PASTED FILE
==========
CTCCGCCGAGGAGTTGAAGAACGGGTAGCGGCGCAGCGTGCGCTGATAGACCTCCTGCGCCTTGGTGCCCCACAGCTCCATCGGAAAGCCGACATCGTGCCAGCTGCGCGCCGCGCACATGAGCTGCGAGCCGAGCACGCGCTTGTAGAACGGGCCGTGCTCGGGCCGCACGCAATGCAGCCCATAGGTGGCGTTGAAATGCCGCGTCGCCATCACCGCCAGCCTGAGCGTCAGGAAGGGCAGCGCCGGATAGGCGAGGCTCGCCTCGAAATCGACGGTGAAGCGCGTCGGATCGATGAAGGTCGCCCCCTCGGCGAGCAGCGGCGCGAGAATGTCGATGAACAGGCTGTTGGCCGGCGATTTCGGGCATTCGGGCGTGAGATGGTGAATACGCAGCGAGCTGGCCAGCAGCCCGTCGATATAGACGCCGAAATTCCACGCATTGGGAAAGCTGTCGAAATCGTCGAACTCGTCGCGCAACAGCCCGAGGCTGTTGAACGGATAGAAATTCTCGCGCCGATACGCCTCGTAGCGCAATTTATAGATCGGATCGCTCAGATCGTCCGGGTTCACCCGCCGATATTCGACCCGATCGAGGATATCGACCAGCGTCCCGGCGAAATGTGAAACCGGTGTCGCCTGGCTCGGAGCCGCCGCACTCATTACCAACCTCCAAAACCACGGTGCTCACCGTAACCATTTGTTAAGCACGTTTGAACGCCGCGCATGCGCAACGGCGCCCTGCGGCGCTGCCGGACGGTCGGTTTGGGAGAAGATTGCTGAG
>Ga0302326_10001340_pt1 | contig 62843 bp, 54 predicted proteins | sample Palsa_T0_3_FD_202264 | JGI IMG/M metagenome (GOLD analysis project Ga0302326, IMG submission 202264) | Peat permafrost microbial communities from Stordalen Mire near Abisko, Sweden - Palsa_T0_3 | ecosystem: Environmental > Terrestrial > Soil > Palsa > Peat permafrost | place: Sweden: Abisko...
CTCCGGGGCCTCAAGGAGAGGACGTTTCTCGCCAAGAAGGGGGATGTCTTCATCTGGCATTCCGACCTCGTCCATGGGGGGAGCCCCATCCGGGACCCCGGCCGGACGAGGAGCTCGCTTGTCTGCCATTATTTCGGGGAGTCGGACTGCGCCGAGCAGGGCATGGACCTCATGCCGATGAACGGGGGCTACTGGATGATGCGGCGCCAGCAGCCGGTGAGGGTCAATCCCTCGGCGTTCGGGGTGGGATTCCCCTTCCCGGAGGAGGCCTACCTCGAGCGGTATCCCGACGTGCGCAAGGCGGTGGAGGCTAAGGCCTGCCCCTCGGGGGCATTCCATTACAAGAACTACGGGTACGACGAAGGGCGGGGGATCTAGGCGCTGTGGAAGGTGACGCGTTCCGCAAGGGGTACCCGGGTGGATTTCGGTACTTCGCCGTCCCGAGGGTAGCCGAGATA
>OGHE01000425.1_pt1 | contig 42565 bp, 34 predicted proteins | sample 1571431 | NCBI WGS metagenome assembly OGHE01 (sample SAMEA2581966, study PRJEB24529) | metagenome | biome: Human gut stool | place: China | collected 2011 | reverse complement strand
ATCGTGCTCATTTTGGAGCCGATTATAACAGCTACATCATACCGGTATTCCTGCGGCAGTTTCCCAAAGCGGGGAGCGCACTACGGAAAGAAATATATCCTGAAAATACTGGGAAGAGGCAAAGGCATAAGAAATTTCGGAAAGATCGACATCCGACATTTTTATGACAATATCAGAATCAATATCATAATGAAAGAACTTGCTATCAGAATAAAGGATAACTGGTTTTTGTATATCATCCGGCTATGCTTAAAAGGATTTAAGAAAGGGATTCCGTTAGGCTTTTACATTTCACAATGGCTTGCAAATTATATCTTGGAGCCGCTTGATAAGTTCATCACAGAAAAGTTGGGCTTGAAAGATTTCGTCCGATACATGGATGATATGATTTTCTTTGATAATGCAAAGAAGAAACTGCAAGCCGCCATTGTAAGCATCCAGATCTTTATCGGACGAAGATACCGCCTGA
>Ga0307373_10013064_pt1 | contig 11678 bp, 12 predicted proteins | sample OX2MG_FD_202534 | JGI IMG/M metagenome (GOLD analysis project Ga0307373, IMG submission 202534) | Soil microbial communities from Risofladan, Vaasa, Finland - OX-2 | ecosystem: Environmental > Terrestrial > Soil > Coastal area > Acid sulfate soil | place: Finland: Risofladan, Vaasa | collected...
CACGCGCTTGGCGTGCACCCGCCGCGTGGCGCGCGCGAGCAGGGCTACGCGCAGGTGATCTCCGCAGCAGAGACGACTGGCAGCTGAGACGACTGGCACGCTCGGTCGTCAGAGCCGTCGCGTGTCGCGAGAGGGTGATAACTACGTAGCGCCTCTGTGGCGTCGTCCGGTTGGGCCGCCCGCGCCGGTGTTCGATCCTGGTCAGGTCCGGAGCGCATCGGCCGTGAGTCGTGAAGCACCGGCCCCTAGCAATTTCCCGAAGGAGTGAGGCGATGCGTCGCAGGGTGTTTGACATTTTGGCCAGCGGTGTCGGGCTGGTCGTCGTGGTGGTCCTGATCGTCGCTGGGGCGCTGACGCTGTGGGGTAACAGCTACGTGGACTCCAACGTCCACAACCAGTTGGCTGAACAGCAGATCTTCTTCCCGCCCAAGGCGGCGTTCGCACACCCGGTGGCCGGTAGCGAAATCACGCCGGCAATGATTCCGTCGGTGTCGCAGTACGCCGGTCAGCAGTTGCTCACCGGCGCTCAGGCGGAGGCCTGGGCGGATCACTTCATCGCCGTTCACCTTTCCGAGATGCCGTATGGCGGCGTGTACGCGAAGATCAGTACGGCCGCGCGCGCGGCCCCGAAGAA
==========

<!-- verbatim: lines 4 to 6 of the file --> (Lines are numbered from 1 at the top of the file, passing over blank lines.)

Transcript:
>OGHE01000425.1_pt1 | contig 42565 bp, 34 predicted proteins | sample 1571431 | NCBI WGS metagenome assembly OGHE01 (sample SAMEA2581966, study PRJEB24529) | metagenome | biome: Human gut stool | place: China | collected 2011 | reverse complement strand
ATCGTGCTCATTTTGGAGCCGATTATAACAGCTACATCATACCGGTATTCCTGCGGCAGTTTCCCAAAGCGGGGAGCGCACTACGGAAAGAAATATATCCTGAAAATACTGGGAAGAGGCAAAGGCATAAGAAATTTCGGAAAGATCGACATCCGACATTTTTATGACAATATCAGAATCAATATCATAATGAAAGAACTTGCTATCAGAATAAAGGATAACTGGTTTTTGTATATCATCCGGCTATGCTTAAAAGGATTTAAGAAAGGGATTCCGTTAGGCTTTTACATTTCACAATGGCTTGCAAATTATATCTTGGAGCCGCTTGATAAGTTCATCACAGAAAAGTTGGGCTTGAAAGATTTCGTCCGATACATGGATGATATGATTTTCTTTGATAATGCAAAGAAGAAACTGCAAGCCGCCATTGTAAGCATCCAGATCTTTATCGGACGAAGATACCGCCTGA
>Ga0307373_10013064_pt1 | contig 11678 bp, 12 predicted proteins | sample OX2MG_FD_202534 | JGI IMG/M metagenome (GOLD analysis project Ga0307373, IMG submission 202534) | Soil microbial communities from Risofladan, Vaasa, Finland - OX-2 | ecosystem: Environmental > Terrestrial > Soil > Coastal area > Acid sulfate soil | place: Finland: Risofladan, Vaasa | collected...